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What To Do When Your Neighbors' Cats Invade Your Property


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This is from my Tribune Media Services newspaper column. The piece has generated lots of controversy. I am a huge TNR proponent. However, what do you with owned cats who roam, spray on neighbor’s homes and use gardens on private property as toilets? Worse, yet, when the cat(s) belongs to your neighbor. After 15 years, I am tired of receiving this question, which I totally sympathize with. So, rather than to ignore the issue – I am taking a strong stand. Of course, responsible cat owners with indoor only cats aren’t the issue. 

            Q:
A while back you had some advice about pesky pets, and suggested a motion
detector sprinkler for cats. Well, I tried that without success. And the pesky
cats from next door are destroying my lawn. The people who own them don’t care.
Do you have any ideas? If you find a solution to this problem, you can probably
get rich with an online business. C. J. F., Las Vegas, NV

            You
are so right, this is a common problem – and I am sick of it! It is absolutely
irresponsible to allow owned cats outside to use neighbors’ lawns as toilets,
to allow them to hunt songbirds, and spray on homes where there cats living
responsibly indoors. By spraying on those homes, and often by their very
presence, those indoor cats may respond by spraying back. This creates an
enormous problem for those responsible owners, and might even feel pushed to
giving up their now spraying cats.

            What’s
more – people die every year because of roaming cats. In an effort to avoid
hitting a cat crossing a road they swerve off the road or into oncoming traffic
or slam on the breaks and are rear ended. I don’t know how many people die as a
result. But if it’s your relative, then numbers don’t matter.

            Also,
if the indoor/outdoor cats aren’t vaccinated for rabies, there’s a serious
pubic health question. And if they’re not spay/neutered, they may contribute to
the existing cat overpopulation problem.            

            It’s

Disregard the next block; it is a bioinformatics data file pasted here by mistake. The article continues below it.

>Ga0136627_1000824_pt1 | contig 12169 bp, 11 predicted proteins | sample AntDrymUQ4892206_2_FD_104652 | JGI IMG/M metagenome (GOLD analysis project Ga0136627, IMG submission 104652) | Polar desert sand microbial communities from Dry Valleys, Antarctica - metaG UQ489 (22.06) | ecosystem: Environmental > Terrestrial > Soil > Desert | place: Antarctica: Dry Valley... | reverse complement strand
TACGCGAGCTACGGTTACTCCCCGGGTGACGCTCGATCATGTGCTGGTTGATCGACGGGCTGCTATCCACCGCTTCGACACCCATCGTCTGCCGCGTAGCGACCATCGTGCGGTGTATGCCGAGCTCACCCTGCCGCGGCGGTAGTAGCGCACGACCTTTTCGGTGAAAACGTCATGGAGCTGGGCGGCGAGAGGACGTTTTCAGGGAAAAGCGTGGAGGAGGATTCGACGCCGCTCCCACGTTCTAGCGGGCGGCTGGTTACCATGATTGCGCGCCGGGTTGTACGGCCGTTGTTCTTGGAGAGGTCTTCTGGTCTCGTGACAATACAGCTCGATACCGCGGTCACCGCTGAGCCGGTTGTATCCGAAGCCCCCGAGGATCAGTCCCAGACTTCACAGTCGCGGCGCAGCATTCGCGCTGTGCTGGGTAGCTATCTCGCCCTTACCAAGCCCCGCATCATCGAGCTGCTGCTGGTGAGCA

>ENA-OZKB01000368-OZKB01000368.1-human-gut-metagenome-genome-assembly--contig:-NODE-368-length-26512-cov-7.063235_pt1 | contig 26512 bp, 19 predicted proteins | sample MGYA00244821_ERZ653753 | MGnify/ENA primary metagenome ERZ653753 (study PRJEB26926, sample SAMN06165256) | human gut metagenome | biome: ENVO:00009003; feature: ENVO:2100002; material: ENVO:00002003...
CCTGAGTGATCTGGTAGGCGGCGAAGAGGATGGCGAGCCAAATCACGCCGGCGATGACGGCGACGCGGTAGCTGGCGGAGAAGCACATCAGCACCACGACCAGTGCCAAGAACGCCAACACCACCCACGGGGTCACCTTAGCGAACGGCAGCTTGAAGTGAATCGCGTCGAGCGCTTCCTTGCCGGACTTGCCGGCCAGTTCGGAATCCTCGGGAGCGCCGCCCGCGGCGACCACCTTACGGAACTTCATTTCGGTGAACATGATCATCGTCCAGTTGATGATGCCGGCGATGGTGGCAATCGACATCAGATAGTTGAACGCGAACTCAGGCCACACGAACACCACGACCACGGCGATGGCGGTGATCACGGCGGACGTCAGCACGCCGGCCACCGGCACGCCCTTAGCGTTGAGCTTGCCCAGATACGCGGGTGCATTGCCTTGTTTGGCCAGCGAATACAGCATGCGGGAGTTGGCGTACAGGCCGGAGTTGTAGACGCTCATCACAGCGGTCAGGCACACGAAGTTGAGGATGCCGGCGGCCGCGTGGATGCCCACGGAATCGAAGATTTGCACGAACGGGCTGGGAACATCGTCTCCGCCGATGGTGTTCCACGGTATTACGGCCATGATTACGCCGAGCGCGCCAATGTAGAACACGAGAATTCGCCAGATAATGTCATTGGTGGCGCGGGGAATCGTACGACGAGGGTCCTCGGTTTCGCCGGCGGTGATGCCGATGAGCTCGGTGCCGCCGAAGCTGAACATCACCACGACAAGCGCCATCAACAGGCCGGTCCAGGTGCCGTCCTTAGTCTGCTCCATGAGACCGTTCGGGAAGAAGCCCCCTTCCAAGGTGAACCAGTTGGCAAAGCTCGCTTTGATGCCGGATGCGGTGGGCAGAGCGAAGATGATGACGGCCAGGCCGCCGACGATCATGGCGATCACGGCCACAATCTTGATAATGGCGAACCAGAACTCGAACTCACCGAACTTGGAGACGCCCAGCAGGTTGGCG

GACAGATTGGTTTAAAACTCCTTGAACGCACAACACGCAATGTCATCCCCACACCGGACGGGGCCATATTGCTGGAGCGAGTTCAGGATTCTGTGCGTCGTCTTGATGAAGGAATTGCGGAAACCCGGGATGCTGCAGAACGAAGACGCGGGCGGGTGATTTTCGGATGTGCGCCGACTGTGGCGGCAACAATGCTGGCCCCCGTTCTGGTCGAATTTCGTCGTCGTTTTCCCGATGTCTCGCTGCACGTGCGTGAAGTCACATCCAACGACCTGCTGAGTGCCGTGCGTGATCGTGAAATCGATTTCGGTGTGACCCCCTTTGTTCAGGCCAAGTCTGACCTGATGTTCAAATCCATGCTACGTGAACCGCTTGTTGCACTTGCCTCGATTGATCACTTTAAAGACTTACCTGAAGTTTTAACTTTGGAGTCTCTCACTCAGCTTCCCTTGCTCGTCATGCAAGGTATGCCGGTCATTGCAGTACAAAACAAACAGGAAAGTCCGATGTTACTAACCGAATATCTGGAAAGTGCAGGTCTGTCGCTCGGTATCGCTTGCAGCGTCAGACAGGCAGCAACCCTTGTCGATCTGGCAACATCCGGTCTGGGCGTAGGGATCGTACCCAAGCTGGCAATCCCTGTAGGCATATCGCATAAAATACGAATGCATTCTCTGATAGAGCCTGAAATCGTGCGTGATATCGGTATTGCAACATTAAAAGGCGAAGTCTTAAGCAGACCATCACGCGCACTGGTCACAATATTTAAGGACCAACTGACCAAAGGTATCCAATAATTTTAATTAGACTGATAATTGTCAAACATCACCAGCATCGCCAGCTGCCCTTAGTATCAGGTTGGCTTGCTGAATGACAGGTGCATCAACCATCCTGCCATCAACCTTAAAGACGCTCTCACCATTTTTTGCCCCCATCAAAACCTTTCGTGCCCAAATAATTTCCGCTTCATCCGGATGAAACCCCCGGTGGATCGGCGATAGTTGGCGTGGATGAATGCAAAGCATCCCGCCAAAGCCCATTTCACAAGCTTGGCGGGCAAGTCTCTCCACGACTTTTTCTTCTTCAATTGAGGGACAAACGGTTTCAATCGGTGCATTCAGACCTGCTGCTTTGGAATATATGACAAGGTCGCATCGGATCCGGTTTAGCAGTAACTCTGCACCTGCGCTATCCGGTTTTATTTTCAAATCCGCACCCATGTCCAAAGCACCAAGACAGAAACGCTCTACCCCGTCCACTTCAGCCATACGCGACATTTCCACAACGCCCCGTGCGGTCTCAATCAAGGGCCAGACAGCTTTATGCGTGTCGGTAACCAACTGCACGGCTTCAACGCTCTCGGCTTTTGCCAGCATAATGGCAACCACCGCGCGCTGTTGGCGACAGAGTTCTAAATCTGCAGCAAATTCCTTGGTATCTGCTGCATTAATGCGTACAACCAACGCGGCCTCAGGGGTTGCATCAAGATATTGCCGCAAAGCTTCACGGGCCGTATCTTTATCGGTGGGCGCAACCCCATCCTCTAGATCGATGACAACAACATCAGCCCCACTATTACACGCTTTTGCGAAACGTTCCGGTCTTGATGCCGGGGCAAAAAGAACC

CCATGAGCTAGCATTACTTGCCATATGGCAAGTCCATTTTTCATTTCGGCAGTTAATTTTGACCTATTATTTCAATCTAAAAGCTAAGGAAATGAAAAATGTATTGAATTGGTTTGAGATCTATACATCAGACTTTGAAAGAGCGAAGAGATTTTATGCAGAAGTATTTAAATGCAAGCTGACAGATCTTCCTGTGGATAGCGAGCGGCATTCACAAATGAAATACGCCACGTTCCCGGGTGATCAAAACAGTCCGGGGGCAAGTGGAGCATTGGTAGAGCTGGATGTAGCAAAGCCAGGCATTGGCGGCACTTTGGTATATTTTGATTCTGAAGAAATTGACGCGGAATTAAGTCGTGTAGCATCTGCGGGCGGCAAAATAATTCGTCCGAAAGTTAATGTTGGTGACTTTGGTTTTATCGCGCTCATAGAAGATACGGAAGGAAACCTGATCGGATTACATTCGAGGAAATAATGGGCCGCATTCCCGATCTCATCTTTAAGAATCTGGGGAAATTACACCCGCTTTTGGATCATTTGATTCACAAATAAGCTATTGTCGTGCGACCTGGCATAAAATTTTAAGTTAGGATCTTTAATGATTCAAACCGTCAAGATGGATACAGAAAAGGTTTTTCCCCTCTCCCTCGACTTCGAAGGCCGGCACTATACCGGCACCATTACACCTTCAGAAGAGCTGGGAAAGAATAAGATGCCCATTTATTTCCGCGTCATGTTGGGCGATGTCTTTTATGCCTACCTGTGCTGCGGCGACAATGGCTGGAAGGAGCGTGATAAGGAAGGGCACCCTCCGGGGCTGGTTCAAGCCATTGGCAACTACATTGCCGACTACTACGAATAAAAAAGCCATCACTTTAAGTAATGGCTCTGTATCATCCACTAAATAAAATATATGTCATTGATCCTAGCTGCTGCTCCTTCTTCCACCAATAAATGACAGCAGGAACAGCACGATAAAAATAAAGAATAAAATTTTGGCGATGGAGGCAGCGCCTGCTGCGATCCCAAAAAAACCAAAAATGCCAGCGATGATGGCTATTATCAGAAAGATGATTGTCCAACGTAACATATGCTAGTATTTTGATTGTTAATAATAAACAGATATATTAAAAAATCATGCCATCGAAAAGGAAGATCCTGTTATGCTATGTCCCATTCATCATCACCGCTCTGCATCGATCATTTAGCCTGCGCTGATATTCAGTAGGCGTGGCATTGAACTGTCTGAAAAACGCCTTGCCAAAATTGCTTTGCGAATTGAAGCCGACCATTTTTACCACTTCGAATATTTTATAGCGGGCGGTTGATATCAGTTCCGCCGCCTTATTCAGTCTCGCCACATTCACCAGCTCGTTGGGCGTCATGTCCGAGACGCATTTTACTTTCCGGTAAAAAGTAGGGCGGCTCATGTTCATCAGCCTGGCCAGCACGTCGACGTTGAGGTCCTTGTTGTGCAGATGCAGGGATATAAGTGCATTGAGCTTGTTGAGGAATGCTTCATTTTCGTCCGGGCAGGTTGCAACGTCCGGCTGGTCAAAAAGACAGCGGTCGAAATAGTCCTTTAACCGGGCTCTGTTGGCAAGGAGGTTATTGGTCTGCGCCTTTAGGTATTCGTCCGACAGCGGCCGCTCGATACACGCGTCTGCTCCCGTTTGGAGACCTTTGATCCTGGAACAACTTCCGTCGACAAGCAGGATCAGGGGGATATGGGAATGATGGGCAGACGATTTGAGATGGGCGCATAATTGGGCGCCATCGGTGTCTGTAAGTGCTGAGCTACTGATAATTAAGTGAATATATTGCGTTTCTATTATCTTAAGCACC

not any cat’s best interest to be outdoors unsupervised either. Cats get into
fights with other cats, and with wildlife; they’re susceptible to infectious
feline disease from other cats and without tick protection in some places they
are susceptible to cytauxzoonosis (a tick borne disease which is usually
deadly). In the winter they will seek warmth under car hoods, and if the ignition
is turned on they suffer serious injuries.

They may also lap up anti-freeze or eat something
that can do them harm.

            I’ve
always advocated for responsible pet ownership. I am now taking an absolute
position, which I’m sure will stir controversy.

            When
all else fails, I am now advocating live trapping of these “pesky” cats, and
delivering them to a shelter. The law might already be on your side. I am also
calling for communities to create ordinances that prohibit people from allowing
their cats pets to freely roam. If the cats are not microchipped and not
wearing an ID collar, I admit I don’t know what will happen to them once they
reach a shelter since so many shelters are already over-burdened with cats. I
realize this solution is hardly fair to the cats, But what else is there to do?
People have a right to have gardens that aren’t used as a neighborhood latrine.

            In
your case, since you know exactly where the cats are from – I suggest you slide
this column under your neighbor’s door.

            I’ve
asked readers this before – if you have a better solution, I want to hear it.

            To
be clear, if there is a feral cat colony, we already have a humane solution,
called trap, neuter, return (TNR). The cats are “fixed,” vaccinated for rabies
and then returned to the place where they were trapped. I realize TNR isn’t a
quick fix, but it works – because the cats are prevented from continuing to
reproduce and eventually live out their lives. Often volunteer caretakers supplement
colonies with feed and provide shelter October 16 is National Feral Cat Day. Alley Cat Allies is a great resource. 

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Steve Dale is a certified animal behavior specialist who has been a trusted voice in the world of pet health for over 20 years. You have likely heard him on the radio, read him in print and online, and seen him speaking at events all over the world. His contributions to advancing pet wellness have earned him many an award and recognition around the globe.

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